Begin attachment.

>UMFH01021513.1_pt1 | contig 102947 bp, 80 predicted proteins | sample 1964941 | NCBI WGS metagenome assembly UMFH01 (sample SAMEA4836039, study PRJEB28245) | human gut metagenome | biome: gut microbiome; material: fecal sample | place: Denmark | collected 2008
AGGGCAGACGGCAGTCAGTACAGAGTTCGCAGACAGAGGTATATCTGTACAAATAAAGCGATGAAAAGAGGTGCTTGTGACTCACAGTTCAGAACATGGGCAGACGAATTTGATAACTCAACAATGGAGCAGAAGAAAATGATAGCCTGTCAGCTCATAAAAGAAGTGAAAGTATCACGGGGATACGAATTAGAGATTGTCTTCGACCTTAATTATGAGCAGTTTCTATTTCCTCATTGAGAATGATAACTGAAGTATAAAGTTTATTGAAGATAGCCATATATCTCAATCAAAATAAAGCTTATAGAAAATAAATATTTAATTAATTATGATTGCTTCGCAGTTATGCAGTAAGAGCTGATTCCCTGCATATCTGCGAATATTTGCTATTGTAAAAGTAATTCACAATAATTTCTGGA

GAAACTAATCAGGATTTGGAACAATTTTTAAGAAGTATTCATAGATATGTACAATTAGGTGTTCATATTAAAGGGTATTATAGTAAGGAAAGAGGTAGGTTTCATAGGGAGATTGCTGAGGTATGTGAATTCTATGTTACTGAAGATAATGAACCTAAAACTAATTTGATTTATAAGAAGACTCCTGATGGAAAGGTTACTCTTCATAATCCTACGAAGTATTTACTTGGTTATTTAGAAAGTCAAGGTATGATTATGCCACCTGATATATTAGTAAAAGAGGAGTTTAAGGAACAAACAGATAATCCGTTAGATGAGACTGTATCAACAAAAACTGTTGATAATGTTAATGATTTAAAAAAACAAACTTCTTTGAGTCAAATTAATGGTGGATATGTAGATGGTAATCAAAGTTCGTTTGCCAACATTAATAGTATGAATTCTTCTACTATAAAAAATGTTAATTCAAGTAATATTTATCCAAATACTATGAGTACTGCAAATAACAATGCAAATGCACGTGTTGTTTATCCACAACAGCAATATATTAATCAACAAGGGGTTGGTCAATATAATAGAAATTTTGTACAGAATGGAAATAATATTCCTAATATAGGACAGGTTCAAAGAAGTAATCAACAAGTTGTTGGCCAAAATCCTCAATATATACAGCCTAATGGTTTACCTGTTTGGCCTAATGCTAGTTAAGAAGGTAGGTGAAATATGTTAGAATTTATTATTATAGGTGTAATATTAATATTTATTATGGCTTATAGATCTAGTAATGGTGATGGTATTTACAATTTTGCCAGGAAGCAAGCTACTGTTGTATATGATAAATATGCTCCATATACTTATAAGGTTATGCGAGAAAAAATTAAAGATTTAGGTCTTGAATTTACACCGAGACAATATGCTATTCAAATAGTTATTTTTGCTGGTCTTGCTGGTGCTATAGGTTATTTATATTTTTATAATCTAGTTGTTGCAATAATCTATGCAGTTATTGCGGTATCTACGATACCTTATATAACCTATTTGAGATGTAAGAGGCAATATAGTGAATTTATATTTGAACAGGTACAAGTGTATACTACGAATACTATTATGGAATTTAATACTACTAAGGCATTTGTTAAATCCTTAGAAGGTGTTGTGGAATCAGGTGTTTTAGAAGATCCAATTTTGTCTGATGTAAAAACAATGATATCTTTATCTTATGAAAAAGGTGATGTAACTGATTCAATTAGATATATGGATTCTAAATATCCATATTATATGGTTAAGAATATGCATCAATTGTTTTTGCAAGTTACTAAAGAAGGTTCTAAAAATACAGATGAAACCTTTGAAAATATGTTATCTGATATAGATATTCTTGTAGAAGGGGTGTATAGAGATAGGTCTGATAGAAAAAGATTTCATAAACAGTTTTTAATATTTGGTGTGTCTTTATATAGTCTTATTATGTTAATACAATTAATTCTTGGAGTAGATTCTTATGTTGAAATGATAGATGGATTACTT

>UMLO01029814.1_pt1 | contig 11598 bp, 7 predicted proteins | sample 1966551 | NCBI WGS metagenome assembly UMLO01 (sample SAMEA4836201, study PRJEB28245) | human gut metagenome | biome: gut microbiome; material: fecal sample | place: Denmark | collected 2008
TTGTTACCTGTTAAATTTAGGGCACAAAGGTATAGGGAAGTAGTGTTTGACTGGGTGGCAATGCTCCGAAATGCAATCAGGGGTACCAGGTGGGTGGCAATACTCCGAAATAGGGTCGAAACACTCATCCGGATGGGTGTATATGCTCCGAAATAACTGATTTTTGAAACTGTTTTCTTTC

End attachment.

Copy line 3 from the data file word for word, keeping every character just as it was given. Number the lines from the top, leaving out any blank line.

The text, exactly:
GAAACTAATCAGGATTTGGAACAATTTTTAAGAAGTATTCATAGATATGTACAATTAGGTGTTCATATTAAAGGGTATTATAGTAAGGAAAGAGGTAGGTTTCATAGGGAGATTGCTGAGGTATGTGAATTCTATGTTACTGAAGATAATGAACCTAAAACTAATTTGATTTATAAGAAGACTCCTGATGGAAAGGTTACTCTTCATAATCCTACGAAGTATTTACTTGGTTATTTAGAAAGTCAAGGTATGATTATGCCACCTGATATATTAGTAAAAGAGGAGTTTAAGGAACAAACAGATAATCCGTTAGATGAGACTGTATCAACAAAAACTGTTGATAATGTTAATGATTTAAAAAAACAAACTTCTTTGAGTCAAATTAATGGTGGATATGTAGATGGTAATCAAAGTTCGTTTGCCAACATTAATAGTATGAATTCTTCTACTATAAAAAATGTTAATTCAAGTAATATTTATCCAAATACTATGAGTACTGCAAATAACAATGCAAATGCACGTGTTGTTTATCCACAACAGCAATATATTAATCAACAAGGGGTTGGTCAATATAATAGAAATTTTGTACAGAATGGAAATAATATTCCTAATATAGGACAGGTTCAAAGAAGTAATCAACAAGTTGTTGGCCAAAATCCTCAATATATACAGCCTAATGGTTTACCTGTTTGGCCTAATGCTAGTTAAGAAGGTAGGTGAAATATGTTAGAATTTATTATTATAGGTGTAATATTAATATTTATTATGGCTTATAGATCTAGTAATGGTGATGGTATTTACAATTTTGCCAGGAAGCAAGCTACTGTTGTATATGATAAATATGCTCCATATACTTATAAGGTTATGCGAGAAAAAATTAAAGATTTAGGTCTTGAATTTACACCGAGACAATATGCTATTCAAATAGTTATTTTTGCTGGTCTTGCTGGTGCTATAGGTTATTTATATTTTTATAATCTAGTTGTTGCAATAATCTATGCAGTTATTGCGGTATCTACGATACCTTATATAACCTATTTGAGATGTAAGAGGCAATATAGTGAATTTATATTTGAACAGGTACAAGTGTATACTACGAATACTATTATGGAATTTAATACTACTAAGGCATTTGTTAAATCCTTAGAAGGTGTTGTGGAATCAGGTGTTTTAGAAGATCCAATTTTGTCTGATGTAAAAACAATGATATCTTTATCTTATGAAAAAGGTGATGTAACTGATTCAATTAGATATATGGATTCTAAATATCCATATTATATGGTTAAGAATATGCATCAATTGTTTTTGCAAGTTACTAAAGAAGGTTCTAAAAATACAGATGAAACCTTTGAAAATATGTTATCTGATATAGATATTCTTGTAGAAGGGGTGTATAGAGATAGGTCTGATAGAAAAAGATTTCATAAACAGTTTTTAATATTTGGTGTGTCTTTATATAGTCTTATTATGTTAATACAATTAATTCTTGGAGTAGATTCTTATGTTGAAATGATAGATGGATTACTT